LNG ‘Milk Run’ to Help Engie Expand Power Generation in Asia

  • Engie developing project for small-scale LNG in Indonesia
  • Company expanding service business in move away from coal

The world’s biggest independent power producer is taking its cue from the neighborhood milk man as it expands in Asia.

French energy giant Engie SA is developing a project for Indonesia using small gas-fired power plants on different islands throughout the archipelago country, Jan Flachet, the company’s Asia-Pacific President, said in an interview in Singapore. Small liquefied natural tankers would feed the plants from a central supply hub, similar to how milkmen would fill glass bottles at a processing plant and deliver them to homes.

“We call it the milk run, like in past times when you had the delivery of milk to your doorstep,” Flachet said. “You build a power plant of, let’s say, 100 megawatts, then build a small regas facility and feed it with small LNG tankers.”

Engie has issued some bids for the project that are due back in August and would work with Indonesian energy firms like PT Pertamina and PT Perusahaan Gas Negara on gas supply, Flachet said. The company, formerly known as GDF Suez, is also developing renewable energy projects as it tries to supply emerging Asian economies without relying on new coal plants. Flachet said he expects Engie’s projects in Asia to be split 50-50 between gas and renewables going forward.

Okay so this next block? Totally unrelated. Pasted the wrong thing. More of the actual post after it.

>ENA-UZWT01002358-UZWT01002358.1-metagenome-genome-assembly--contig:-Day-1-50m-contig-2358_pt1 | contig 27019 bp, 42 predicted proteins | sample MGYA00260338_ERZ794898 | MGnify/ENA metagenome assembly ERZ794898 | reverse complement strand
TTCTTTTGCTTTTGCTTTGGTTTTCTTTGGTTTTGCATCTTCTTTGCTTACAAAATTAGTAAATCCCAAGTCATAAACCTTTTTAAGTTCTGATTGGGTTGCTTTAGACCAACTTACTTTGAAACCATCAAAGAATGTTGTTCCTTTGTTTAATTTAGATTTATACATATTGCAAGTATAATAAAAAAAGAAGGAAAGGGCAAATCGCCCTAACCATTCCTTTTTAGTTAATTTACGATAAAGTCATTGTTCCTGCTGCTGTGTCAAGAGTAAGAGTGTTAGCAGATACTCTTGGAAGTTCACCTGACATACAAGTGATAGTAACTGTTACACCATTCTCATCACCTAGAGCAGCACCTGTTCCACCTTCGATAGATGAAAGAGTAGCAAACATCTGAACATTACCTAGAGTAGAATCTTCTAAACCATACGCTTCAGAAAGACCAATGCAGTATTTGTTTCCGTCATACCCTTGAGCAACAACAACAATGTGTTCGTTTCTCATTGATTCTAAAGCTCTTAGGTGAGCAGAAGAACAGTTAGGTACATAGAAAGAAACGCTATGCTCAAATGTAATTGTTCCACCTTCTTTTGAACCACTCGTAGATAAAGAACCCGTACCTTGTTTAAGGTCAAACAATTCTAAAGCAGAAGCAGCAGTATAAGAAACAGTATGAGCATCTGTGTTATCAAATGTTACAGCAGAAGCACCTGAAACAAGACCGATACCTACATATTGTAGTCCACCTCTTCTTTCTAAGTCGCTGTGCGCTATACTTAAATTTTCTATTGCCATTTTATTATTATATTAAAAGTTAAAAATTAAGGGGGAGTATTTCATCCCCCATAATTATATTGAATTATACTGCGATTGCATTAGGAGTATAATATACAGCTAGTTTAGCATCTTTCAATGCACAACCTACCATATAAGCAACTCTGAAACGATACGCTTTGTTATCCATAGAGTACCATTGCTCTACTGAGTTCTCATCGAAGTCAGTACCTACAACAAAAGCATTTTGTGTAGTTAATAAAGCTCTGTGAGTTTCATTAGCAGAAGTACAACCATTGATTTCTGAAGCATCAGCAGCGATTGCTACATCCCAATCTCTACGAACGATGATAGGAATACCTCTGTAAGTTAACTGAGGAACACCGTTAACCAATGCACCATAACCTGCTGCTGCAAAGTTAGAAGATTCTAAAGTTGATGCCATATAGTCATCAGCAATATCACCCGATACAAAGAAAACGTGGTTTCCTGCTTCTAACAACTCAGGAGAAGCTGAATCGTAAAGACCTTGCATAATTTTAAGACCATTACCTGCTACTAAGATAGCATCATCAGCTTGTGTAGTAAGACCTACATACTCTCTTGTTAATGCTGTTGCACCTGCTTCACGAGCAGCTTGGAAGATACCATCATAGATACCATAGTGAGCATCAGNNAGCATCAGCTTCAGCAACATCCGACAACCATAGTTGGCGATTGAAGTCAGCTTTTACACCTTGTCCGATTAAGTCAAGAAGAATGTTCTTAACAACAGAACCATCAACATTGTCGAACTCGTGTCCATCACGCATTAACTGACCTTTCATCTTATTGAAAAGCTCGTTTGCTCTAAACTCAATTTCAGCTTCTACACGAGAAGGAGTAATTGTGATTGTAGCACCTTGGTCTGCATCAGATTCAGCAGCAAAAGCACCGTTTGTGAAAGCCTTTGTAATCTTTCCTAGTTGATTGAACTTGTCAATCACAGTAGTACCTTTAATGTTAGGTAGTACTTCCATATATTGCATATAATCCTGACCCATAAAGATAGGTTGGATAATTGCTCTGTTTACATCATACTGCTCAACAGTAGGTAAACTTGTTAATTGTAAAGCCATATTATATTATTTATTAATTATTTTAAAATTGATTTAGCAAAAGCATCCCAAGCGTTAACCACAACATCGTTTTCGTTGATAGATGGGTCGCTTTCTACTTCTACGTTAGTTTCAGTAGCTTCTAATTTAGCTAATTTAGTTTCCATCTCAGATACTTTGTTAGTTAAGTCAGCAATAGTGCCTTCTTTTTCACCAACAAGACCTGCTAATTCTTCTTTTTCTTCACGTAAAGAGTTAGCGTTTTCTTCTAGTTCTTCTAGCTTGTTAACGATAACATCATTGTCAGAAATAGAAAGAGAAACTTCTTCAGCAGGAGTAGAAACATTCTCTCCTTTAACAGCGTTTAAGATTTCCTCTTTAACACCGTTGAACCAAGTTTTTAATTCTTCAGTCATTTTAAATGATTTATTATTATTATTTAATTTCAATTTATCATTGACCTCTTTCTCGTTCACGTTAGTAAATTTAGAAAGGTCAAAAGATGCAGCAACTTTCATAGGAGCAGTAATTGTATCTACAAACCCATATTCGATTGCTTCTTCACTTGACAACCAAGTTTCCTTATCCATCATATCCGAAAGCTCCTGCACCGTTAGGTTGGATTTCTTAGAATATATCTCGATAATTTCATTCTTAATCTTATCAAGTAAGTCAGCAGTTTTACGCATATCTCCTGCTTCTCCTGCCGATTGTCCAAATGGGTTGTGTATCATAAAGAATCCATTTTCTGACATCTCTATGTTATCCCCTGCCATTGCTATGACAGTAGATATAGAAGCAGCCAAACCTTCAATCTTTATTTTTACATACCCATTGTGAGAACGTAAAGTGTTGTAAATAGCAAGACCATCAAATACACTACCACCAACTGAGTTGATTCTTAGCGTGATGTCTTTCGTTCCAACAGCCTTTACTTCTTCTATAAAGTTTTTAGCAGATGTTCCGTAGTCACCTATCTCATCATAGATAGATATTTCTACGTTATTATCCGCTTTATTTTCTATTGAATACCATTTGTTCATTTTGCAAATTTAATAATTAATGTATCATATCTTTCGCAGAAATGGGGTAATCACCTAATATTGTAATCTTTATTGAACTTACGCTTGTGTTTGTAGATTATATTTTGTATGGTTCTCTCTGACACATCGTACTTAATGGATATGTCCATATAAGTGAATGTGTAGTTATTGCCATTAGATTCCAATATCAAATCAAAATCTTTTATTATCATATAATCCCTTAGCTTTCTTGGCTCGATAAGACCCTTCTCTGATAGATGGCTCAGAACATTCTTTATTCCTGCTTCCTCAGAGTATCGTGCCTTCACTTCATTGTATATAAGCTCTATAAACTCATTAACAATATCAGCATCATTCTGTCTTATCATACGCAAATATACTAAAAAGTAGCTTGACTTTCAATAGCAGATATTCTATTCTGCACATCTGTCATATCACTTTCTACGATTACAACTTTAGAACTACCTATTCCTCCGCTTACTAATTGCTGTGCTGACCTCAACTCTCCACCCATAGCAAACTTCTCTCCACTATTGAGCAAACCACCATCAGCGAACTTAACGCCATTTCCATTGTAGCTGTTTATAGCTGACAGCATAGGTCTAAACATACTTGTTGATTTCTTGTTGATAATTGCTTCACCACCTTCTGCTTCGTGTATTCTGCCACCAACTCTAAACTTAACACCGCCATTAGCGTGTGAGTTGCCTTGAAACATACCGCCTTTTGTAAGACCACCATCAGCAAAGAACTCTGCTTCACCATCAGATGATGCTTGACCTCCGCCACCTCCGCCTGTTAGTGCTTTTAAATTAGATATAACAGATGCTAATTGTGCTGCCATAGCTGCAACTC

Engie Lab

Spot LNG has tumbled 32 percent in the past year amid a crash in oil prices and as new production facilities come online faster than demand can grow. Prices rose 0.7 percent Monday to $4.909 per million British thermal units, according to a Singapore Exchange Ltd. assessment. Engie will still look to sign long-term purchase agreements for LNG as long as it can underpin them with electricity sales to minimize the price risk, Flachet said.

Engie is also expanding its service business, working with cities and companies to improve energy efficiency and build networks to collect more data. The services business has smaller margins than energy generation but there is growth potential that Engie is well-positioned to meet, Flachet said.

Engie opened a green energy research and development center in Singapore on Monday, Engie Lab Singapore, which will focus on energy systems for islands and cities, industrial energy efficiency and gas technologies.

The company also announced plans to operate an “internet of things” network covering the entire island of Singapore that will be connected to devices and appliances and collect data on use for a variety of purposes.

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